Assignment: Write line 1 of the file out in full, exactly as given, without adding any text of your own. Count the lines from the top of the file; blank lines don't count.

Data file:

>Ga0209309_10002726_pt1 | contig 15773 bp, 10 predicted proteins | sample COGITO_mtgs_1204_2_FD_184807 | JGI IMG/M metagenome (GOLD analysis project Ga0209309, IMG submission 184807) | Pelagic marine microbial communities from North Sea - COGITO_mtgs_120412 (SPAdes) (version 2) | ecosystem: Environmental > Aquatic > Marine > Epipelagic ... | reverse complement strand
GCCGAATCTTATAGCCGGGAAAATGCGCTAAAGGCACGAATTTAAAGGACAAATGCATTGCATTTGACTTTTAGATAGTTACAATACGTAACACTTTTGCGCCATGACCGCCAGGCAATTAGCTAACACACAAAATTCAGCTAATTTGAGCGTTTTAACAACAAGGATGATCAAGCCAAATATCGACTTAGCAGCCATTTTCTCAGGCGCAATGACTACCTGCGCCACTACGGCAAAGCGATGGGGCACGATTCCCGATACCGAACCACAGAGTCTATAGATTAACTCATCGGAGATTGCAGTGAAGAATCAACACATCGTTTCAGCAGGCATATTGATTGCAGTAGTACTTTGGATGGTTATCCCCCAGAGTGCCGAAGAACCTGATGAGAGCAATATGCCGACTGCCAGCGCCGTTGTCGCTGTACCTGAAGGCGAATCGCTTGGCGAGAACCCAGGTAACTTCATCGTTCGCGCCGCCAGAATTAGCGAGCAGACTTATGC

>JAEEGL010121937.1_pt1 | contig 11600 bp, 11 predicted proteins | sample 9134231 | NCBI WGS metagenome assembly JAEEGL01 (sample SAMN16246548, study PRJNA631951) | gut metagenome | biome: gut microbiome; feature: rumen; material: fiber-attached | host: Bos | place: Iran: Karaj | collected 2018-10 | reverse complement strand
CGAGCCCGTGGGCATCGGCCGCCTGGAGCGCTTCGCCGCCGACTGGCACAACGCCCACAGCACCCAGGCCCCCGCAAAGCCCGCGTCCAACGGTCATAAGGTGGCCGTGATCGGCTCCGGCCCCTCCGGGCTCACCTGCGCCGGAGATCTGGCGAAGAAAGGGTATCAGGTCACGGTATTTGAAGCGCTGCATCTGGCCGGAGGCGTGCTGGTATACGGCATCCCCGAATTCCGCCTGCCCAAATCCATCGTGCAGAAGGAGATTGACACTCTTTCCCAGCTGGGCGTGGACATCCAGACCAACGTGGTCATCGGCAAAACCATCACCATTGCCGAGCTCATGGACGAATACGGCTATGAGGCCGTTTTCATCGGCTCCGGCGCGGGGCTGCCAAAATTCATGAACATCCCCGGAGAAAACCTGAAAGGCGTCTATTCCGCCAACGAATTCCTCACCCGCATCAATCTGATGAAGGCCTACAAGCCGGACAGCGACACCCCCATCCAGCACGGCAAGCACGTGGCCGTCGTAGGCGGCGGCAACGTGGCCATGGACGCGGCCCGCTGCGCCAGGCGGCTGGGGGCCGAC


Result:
>Ga0209309_10002726_pt1 | contig 15773 bp, 10 predicted proteins | sample COGITO_mtgs_1204_2_FD_184807 | JGI IMG/M metagenome (GOLD analysis project Ga0209309, IMG submission 184807) | Pelagic marine microbial communities from North Sea - COGITO_mtgs_120412 (SPAdes) (version 2) | ecosystem: Environmental > Aquatic > Marine > Epipelagic ... | reverse complement strand